Could women break down the barriers between nations? With another bid from North Korea to end peace pacts with the South, and talks between Russia and Syria crumbling, we question how our leaders are approaching the problems.
North Korea says it is scrapping all non-aggression pacts with South Korea, closing its hotline with Seoul and shutting their shared border point. South Korea's President Park Geun-hye said the current security situation was very grave but that she would deal strongly with provocation from the North.
Russia has traditionally been a close ally of the Syrian government and is the country's biggest arms supplier. Both countries say the Syrian crisis will top the agenda on their visit to London next week for peace talks.
The world needs peace. Perhaps women could lead toward this goal in a different way than men. See link to BBCNews here. In the western world, attitudes to women leaders have changed fast in recent decades. A growing body of research has made it clear that empowering women makes things better—profitable business, more representative governments, stronger families, and healthier communities. There is less violence and more peace, stability and sustainability.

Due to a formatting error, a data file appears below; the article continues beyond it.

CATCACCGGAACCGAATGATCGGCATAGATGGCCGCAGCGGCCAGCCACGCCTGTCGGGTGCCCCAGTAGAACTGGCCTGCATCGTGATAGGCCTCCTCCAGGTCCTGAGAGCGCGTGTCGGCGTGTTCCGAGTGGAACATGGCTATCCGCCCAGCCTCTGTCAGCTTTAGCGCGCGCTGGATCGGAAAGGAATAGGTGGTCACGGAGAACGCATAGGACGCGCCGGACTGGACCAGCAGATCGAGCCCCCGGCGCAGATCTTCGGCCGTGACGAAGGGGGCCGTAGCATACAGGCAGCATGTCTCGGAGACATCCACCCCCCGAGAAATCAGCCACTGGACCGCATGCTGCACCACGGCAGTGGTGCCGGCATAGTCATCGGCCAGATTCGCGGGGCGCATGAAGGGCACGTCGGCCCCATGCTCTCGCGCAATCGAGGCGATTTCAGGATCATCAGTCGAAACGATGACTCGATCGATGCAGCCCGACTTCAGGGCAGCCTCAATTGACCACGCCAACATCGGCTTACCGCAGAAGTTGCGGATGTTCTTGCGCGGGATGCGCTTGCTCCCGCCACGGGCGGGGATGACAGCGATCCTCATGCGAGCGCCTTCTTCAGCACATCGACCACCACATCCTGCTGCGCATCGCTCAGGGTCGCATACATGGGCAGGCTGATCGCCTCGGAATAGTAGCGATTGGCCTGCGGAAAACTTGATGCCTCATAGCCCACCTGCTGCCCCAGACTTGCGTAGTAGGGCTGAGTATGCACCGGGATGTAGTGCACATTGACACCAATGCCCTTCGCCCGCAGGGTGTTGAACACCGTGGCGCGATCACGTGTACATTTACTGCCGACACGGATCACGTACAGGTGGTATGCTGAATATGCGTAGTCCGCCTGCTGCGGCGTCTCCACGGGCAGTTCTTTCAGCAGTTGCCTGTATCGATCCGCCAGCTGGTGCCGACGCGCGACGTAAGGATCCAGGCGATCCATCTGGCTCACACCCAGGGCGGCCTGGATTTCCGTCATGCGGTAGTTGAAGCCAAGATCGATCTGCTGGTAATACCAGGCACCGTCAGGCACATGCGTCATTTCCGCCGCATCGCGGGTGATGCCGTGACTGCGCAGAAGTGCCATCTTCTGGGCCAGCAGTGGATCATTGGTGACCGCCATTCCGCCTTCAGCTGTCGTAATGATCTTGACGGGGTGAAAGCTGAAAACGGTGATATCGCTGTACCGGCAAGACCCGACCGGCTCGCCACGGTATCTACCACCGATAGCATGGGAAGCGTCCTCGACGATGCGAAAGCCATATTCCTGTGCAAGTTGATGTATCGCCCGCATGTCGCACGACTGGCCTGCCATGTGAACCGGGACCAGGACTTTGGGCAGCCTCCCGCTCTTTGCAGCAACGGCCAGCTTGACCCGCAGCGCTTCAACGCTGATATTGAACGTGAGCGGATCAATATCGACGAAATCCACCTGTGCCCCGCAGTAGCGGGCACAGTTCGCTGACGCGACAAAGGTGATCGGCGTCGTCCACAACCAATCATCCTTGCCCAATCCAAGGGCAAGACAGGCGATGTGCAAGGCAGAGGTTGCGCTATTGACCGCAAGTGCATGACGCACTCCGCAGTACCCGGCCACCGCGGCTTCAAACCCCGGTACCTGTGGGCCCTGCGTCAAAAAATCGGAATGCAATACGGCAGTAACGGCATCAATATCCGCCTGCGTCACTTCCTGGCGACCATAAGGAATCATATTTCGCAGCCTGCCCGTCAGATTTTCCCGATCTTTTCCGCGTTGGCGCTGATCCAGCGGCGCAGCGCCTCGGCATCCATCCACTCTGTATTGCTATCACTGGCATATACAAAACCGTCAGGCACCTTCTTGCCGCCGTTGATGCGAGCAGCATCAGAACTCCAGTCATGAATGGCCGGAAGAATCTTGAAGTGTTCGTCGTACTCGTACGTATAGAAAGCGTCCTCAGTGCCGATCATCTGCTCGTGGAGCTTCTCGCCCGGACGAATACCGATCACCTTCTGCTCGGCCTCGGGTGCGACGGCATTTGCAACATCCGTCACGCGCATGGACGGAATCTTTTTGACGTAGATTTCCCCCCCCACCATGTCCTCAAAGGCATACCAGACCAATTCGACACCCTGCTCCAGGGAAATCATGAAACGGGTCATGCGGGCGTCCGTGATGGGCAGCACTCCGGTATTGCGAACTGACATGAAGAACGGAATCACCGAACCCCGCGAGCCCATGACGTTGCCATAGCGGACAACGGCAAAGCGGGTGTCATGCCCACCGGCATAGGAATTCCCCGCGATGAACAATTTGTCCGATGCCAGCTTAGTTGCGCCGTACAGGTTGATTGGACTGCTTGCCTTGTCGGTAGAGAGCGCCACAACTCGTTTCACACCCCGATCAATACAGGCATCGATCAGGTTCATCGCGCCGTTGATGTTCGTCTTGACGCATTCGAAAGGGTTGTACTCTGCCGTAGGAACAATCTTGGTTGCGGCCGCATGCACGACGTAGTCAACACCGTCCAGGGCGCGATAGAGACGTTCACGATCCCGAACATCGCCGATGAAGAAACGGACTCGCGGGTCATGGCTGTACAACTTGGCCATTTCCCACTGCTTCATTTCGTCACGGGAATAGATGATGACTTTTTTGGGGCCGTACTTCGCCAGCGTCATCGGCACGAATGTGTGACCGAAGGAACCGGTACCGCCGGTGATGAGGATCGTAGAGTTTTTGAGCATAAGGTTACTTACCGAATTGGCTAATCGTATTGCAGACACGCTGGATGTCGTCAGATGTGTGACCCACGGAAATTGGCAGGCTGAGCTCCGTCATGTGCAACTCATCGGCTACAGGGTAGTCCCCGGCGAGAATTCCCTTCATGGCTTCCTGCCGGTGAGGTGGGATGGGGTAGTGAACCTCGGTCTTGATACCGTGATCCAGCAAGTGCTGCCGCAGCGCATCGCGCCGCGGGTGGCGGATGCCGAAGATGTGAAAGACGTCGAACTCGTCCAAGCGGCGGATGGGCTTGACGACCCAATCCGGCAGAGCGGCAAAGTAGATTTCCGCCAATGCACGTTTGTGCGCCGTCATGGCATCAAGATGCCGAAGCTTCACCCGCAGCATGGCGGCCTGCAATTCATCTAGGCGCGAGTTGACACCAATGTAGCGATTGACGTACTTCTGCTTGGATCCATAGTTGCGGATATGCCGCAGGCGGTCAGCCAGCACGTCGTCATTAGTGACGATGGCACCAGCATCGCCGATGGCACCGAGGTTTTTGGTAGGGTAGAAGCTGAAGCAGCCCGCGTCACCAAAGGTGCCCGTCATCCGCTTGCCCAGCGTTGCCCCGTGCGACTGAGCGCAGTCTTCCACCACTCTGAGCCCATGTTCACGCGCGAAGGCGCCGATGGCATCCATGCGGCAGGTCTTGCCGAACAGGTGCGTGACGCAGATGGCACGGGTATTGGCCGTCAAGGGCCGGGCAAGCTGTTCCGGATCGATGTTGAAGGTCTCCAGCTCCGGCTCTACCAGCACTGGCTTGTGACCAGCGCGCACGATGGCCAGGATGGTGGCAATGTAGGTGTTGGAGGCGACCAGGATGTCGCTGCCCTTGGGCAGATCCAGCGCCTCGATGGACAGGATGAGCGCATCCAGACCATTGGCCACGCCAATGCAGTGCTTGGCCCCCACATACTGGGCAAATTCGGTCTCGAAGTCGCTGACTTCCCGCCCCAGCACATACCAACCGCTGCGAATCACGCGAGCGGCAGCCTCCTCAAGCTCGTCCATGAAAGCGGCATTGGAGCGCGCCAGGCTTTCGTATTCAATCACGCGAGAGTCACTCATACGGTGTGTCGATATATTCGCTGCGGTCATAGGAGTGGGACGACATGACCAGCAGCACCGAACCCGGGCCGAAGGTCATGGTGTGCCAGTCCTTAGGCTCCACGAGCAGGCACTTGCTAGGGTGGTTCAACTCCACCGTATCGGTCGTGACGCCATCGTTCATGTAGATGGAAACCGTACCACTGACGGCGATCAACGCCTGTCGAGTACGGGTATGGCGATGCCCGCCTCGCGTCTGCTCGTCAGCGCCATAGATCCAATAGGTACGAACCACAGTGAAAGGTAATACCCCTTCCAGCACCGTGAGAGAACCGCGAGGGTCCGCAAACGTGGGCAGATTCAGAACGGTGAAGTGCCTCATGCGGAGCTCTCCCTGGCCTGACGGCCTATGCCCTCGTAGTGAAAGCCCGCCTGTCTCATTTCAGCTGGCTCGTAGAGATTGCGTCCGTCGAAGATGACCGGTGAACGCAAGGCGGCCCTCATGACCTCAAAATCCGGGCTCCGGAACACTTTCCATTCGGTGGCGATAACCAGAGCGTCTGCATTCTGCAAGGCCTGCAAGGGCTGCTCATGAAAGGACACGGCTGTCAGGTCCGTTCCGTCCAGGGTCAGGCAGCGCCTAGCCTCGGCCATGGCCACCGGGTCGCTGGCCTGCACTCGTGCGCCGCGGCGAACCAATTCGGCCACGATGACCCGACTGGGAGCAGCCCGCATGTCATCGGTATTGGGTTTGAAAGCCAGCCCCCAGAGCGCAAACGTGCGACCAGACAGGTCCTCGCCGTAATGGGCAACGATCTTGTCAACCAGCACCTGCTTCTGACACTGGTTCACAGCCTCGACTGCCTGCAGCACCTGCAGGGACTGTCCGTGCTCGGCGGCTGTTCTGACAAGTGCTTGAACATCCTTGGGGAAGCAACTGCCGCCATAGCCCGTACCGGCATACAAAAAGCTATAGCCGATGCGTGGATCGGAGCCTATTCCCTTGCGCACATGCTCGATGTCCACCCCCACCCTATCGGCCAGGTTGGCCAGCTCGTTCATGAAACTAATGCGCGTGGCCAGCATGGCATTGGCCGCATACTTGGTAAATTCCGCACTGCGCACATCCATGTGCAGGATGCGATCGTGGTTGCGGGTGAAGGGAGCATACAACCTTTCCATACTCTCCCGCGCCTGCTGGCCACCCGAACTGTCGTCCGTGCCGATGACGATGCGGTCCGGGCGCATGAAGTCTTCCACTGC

Women experience life in a different way to men, which gives another perspective on the way they see problems and how to fix them. Women communicate, listen, encourage dialogue, and build harmony. They work toward making the world safer for their children and grandchildren.
Women are also essential to building and sustaining peace. Today, nearly half of peace agreements fail within five years in no small measure because half the stakeholders are excluded. When women participate, they help bridge the gap between different groups and ensure that a broader range of issues, from food security to sexual violence, are addressed. As a result, peace is more likely to take root.
Classical history from Britain: When her husband died, Boudicca became queen of the Iceni in Britain. She tried peace talks, which failed. In frenzied response to their treatment of her and the rape of her daughters, she led her tribe in revolt against the Romans for several months during A.D. 60-61. Her followers burned three major Roman towns, Londinium (London), Verulamium (St. Albans), and Camulodunum (Colchester). Boudicca fought with the Iceni in her final battle against the Roman governor's troops close to where I live on the Old Roman Road leading to St. Albans.
"Women can break down barriers to opportunity, and men, many of them reluctantly, have learned to relate to women as their equals in thought and action. But except for an eccentric few, women do not want to become warriors." Suzanne Fields.